The Business and Property Court in London has fixed October 23 to deliver verdict in a case between the federal government of Nigeria and Process & Industrial Developments (P&ID) Ltd.
The judgment will be delivered by Robin Knowles, a judge.
P&ID had entered into an agreement with Nigeria in 2010 to build a gas processing plant in Calabar, Cross River state, but the company said the deal collapsed because the Nigerian government did not fulfill its end of the bargain.
Claiming Nigeria breached the terms of the contract, P&ID took a legal recourse and secured an arbitral award against the country.
On January 31, 2017, a tribunal ruled that Nigeria should pay P&ID $6.6 billion as damages, as well as pre-and post-judgment interest at 7 percent.
Following the judgement, Nigeria applied for an extension of time and relief from sanctions.
The application was granted by Ross Cranston, a judge of the Business and Property Courts of England and Wales, in September 2020.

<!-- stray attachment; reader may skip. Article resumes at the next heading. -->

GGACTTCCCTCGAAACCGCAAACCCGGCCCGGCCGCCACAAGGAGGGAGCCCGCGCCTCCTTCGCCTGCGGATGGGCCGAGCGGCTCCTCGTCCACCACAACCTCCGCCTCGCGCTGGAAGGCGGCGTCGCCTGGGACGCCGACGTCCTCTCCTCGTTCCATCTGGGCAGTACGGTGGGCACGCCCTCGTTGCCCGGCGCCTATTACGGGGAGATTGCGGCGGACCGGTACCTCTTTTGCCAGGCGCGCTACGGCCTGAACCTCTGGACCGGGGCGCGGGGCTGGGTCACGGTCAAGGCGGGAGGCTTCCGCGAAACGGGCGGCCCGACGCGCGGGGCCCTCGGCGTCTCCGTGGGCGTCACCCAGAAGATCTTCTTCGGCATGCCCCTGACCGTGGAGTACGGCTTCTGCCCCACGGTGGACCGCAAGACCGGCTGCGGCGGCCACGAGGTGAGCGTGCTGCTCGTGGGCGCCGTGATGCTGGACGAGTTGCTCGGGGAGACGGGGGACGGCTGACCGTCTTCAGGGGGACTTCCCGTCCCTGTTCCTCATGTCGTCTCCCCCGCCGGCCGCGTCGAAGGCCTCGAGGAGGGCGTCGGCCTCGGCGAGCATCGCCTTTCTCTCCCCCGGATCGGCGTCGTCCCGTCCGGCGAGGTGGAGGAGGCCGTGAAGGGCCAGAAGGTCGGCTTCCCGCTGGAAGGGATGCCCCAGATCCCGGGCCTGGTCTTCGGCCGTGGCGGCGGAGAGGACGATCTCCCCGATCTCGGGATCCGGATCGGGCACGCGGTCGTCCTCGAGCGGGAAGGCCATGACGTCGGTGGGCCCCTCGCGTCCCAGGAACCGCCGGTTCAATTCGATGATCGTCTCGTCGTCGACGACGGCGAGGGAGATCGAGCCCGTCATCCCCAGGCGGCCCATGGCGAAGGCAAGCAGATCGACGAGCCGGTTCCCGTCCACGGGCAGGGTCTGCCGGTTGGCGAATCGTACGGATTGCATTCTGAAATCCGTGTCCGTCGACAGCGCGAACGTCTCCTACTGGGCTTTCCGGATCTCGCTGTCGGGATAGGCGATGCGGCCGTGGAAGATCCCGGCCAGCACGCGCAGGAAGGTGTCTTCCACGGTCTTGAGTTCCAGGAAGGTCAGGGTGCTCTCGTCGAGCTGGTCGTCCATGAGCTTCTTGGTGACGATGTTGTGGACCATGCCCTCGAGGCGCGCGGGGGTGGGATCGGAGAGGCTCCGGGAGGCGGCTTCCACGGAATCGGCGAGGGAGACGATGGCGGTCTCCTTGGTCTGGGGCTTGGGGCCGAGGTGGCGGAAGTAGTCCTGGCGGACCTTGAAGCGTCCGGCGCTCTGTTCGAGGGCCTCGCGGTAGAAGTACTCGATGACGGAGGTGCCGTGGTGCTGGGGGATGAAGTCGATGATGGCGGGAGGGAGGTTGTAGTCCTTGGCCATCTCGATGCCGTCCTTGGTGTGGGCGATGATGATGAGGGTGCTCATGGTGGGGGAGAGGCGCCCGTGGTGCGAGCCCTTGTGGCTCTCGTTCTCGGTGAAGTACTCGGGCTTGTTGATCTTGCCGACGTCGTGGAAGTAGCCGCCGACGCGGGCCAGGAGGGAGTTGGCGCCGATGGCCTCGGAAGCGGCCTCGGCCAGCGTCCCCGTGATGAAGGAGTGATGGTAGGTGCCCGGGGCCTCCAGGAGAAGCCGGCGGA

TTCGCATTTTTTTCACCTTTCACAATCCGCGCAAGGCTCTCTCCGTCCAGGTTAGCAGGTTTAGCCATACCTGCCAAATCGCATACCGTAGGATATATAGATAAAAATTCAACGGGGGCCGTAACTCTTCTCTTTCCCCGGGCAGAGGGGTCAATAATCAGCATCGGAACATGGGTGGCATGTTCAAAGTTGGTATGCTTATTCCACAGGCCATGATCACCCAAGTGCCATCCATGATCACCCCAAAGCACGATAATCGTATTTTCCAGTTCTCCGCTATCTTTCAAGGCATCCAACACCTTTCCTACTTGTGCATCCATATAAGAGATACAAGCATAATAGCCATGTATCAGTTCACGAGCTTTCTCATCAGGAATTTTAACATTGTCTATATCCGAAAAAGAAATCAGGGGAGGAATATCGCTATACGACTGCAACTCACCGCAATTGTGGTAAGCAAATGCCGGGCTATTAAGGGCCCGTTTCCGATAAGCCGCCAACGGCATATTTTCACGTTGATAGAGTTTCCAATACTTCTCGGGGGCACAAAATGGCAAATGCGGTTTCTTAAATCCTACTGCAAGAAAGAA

Nigeria had alleged that the gas deal was a scam conceived to defraud the country.
Lawyers representing the federal government told the court that P&ID officials paid bribes to secure the contract.
But P&ID denied the allegation and accused the Nigerian government of “false allegations and wild conspiracy theories”.
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In a March trial at the court, Nigeria alleged that the contract was secured through dishonest means that included bribery and perjury and that the arbitration award, which has now risen to $11 billion because of interests, should be quashed.
In September, TheCable reported that representatives of P&ID were actively seeking negotiations with the federal government to reach an out-of-court settlement.
This development stemmed from growing indications that Nigeria might achieve a favourable outcome in its legal challenge against the arbitral award.
The lobbyists also reached out to senior officials of the ministry of justice to help pile pressure on President Bola Tinubu, who is said to believe that P&ID does not have a good case against Nigeria.